With only a modest amount of new business to compensate, a painful outcome was inevitable. The agency declared more than 20 redundancies - about 18 per cent of its workforce - and, as the year closed, it was bracing itself for a profits drop of between 5 and 8 per cent.

On the brighter side, the agency benefited from increased spending by existing domestic clients, notably Waitrose and Ladbrokes.

What's more, it claims to have silenced those who questioned Weetabix's decision to centralise advertising for all of its brands within Banks Hoggins and to abandon Lowe's award-winning work. Weetabix has underlined its faith in the agency by allowing its profits to dip in order to fund its advertising investment.

Meanwhile, the agency has been attempting to widen the scope of its creative product beyond the elegant work of Ken Hoggins and Chris O'Shea, who now both work part-time. Output from the creative directors, Rob Fletcher and Dave Alexander, is more varied.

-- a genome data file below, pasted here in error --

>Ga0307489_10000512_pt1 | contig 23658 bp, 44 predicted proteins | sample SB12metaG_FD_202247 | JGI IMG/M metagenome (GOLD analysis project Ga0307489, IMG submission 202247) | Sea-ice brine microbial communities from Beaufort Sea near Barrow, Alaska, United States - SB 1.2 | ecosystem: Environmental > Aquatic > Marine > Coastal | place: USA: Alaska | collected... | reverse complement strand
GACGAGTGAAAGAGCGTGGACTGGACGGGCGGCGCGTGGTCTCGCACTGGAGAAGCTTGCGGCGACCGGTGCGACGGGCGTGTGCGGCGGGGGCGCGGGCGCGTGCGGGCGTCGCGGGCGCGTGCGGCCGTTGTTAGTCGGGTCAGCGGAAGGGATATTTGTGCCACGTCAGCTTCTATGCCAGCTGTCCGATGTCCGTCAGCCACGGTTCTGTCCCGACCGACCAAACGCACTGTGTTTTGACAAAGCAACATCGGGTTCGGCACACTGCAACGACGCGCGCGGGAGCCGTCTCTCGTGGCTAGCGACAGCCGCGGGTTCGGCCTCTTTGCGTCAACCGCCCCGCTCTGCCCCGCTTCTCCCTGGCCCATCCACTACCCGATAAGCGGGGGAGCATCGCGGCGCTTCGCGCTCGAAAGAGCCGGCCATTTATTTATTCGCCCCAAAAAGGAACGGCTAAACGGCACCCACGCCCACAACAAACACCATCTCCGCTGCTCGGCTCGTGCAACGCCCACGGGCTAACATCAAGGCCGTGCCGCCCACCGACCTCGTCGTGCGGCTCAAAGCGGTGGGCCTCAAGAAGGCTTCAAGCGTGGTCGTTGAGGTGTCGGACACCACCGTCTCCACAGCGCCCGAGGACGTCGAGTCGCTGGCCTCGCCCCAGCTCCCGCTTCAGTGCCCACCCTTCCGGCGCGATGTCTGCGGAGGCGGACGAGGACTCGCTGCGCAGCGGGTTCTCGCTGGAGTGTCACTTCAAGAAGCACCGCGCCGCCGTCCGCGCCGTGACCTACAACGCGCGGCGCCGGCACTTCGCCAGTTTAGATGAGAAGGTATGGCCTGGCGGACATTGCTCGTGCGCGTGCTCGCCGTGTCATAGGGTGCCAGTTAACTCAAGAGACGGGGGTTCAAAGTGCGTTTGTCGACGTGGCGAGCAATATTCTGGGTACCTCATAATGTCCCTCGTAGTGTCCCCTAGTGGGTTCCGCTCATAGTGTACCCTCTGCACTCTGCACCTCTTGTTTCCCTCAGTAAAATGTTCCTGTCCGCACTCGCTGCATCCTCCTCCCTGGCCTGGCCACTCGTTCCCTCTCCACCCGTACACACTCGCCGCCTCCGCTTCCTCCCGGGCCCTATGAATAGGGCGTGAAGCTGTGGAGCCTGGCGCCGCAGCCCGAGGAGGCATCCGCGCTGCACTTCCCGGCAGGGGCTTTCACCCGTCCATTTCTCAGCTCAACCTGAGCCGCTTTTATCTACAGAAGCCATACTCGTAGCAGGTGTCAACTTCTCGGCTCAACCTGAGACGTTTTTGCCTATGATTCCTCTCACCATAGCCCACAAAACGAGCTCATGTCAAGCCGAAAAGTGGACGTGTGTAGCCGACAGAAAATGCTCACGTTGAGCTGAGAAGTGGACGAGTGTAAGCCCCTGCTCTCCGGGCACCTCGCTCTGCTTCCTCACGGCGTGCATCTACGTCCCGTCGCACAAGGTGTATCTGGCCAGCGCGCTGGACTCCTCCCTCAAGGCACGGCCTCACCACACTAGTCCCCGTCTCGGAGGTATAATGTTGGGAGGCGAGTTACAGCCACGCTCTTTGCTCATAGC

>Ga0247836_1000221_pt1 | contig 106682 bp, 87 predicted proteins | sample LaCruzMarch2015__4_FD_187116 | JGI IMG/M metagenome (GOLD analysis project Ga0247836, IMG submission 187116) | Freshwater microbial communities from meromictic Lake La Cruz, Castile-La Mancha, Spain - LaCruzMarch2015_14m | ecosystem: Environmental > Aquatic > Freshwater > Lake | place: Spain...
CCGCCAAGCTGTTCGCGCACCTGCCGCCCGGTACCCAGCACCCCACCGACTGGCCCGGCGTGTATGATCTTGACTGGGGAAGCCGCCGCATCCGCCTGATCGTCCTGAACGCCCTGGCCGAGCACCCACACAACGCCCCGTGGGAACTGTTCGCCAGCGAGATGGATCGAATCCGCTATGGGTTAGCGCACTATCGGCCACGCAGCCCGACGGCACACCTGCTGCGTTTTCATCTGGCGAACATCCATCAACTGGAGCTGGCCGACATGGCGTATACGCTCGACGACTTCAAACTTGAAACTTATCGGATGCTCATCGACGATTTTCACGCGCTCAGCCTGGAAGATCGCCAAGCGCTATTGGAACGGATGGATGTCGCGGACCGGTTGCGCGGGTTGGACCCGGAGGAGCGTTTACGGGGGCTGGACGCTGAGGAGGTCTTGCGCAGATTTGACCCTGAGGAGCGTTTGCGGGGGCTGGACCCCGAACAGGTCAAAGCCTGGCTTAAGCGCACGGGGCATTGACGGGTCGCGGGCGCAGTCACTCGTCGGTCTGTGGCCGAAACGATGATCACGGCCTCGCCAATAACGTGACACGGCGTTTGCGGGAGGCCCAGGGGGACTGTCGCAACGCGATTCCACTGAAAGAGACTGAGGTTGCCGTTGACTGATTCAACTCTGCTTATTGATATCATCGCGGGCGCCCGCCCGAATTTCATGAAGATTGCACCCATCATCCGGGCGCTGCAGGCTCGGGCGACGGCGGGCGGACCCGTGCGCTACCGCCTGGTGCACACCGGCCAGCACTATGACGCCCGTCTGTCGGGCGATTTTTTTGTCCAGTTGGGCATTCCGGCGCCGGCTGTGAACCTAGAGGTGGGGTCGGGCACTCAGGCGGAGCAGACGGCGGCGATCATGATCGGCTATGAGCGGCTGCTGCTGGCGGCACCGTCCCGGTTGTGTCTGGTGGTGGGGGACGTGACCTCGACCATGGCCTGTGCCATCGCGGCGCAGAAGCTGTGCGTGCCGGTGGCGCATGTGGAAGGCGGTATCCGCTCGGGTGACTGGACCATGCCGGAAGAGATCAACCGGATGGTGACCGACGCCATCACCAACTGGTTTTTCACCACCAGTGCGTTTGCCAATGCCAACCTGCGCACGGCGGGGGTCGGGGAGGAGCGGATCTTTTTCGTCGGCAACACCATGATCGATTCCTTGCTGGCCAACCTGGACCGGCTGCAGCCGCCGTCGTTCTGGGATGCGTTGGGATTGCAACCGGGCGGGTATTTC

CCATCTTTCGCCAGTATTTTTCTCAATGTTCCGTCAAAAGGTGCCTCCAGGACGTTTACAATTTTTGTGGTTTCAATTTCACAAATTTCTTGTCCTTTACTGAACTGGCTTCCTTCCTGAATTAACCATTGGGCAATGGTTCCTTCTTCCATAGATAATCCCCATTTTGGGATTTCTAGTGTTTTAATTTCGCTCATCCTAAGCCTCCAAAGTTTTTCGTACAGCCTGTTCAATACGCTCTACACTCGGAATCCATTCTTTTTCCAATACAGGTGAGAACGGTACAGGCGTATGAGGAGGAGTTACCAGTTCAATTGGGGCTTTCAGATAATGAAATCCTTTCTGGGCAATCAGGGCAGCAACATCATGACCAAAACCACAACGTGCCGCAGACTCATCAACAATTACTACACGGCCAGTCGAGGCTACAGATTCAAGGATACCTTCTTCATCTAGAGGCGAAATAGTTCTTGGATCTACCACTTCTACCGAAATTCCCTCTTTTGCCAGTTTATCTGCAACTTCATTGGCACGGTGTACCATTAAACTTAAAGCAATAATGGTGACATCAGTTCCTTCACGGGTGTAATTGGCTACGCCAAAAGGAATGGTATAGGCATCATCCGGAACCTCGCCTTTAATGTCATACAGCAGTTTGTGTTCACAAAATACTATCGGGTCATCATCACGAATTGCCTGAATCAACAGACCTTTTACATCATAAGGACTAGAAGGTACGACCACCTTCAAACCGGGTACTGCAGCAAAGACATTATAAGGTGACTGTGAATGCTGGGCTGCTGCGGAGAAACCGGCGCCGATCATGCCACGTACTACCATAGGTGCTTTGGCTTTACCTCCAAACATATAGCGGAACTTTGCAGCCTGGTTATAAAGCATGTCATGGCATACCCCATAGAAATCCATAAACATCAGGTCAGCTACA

Their more upfront roles are in line with plans by the agency's chairman, John Banks, to put in place the next generation of management. Sven Olsen, the managing director, along with the managing partners, Steve Hastings and Paul Houlding, will all have broader responsibilities this year.

- Score This Year 5; Score Last Year 6


Declared billings 2002 £260m

Nielsen Media Research billings 2002 £134m

Declared income 2002 £28m

Total accounts year end 43

Accounts gained 8

Accounts lost 2

Total staff 300

Company ownership Minority-owned by Publicis Groupe

Even by its own high creative standards, 2002 was a vintage year for Bartle Bogle Hegarty.